R 1 =R′ x/y(D 1) and R 1 +ΔR=R′ x/y(D 2)   (2)

Of course, for alternate embodiments, the notion of successive coding can be extended to any finite number of stages. Consider the case if side information fed into K decoders at each level is substantially the same. Source X is multi-stage successively refinable with side information Y if
R 1 =R′ x/y(D 1) and R i +ΔR i =R′ x/y(D i+1); for i=1; 2; : : : k−1   (3)
A jointly Gaussian source (with MSE measure) may be shown to be multi-stage successively refinable in the Wyner-Ziv setting.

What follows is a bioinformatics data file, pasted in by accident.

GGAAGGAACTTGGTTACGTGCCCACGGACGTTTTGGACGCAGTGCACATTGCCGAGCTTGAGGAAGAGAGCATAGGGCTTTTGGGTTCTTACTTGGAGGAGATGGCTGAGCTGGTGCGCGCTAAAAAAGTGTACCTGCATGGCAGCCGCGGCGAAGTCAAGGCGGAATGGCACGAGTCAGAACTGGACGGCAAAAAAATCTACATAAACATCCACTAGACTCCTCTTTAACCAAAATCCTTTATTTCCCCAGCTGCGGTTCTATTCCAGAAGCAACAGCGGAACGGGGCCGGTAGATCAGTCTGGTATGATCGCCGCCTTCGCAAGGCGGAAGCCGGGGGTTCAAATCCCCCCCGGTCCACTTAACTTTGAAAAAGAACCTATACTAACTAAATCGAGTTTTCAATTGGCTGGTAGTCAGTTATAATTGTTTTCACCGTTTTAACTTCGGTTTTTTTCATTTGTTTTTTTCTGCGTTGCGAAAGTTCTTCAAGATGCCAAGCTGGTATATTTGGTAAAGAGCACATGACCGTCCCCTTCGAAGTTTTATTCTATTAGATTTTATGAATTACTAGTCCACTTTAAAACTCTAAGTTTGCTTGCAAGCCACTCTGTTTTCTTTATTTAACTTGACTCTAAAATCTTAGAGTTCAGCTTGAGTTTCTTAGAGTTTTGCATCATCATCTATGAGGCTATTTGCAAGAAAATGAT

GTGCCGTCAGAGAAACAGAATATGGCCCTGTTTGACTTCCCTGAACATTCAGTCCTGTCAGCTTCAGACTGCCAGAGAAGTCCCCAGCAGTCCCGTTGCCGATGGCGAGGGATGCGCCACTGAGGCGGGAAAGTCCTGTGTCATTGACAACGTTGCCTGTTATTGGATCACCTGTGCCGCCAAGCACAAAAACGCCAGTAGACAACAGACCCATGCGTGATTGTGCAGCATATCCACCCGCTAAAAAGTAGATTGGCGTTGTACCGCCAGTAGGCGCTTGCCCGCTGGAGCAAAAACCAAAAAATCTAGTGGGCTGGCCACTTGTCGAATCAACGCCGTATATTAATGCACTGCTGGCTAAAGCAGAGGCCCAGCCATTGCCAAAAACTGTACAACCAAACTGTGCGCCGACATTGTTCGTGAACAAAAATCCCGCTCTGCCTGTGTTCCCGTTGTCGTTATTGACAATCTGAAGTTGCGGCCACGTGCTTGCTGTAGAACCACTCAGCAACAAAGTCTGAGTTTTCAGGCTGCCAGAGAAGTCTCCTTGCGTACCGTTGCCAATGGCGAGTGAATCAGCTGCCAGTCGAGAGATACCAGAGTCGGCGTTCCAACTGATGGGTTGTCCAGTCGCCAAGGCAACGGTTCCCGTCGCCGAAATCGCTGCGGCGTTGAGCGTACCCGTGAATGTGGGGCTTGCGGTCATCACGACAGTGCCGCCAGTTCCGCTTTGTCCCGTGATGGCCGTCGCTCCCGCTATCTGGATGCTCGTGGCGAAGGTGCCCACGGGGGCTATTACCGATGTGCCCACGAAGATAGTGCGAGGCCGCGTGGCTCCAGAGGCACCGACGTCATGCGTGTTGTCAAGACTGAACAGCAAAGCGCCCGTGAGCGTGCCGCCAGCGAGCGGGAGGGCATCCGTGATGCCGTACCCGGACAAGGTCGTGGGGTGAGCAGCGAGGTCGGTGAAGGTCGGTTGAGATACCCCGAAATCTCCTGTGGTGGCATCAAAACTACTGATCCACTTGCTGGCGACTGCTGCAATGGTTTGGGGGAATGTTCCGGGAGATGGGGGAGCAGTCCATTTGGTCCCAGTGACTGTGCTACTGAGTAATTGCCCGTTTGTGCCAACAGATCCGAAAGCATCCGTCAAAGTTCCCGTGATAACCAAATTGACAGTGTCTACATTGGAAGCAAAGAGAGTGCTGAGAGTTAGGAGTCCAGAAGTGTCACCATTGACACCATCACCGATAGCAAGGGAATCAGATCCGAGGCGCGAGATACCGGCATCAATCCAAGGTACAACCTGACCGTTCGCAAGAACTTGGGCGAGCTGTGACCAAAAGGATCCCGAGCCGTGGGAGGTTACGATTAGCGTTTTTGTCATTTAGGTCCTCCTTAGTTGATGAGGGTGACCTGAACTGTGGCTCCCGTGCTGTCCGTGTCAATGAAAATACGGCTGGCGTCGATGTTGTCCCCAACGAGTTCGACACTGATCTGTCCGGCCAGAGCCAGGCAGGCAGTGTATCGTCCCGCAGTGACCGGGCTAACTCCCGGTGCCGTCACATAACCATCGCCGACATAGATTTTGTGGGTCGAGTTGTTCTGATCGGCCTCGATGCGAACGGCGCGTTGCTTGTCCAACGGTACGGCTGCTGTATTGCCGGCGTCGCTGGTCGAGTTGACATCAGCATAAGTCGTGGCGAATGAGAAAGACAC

Layered Wyner-Ziv code design embodiments have been described above for ideal Gaussian sources. This embodiment now comprises a practical layered Wyner-Ziv code design embodiment for real video sources based at least in part on NSQ and multi-level LDPC code for Slepian-Wolf coding. We denote a current frame of an original video as x and an H.26L decoded version of x as y. For Wyner-Ziv coding of x, we first apply the cKLT (approximated by the DCT) to every 4×4 block of x so that components of the transformed block X=Tx (T is related to both x and y) are conditionally independent given the side information y, which is also transformed into Y=Ty. DCT coefficients that are statistically similar in terms of variance are group together in the SWC operation. Frequency components of Y (denoted by Y) act as side information for the corresponding component of X (denoted by X). We assume that X and Y are jointly Gaussian with Y=X+Z, where Z is zero-mean Gaussian and independent of X (although DCT coefficients of images/video may also be modeled as Laplacian distributed).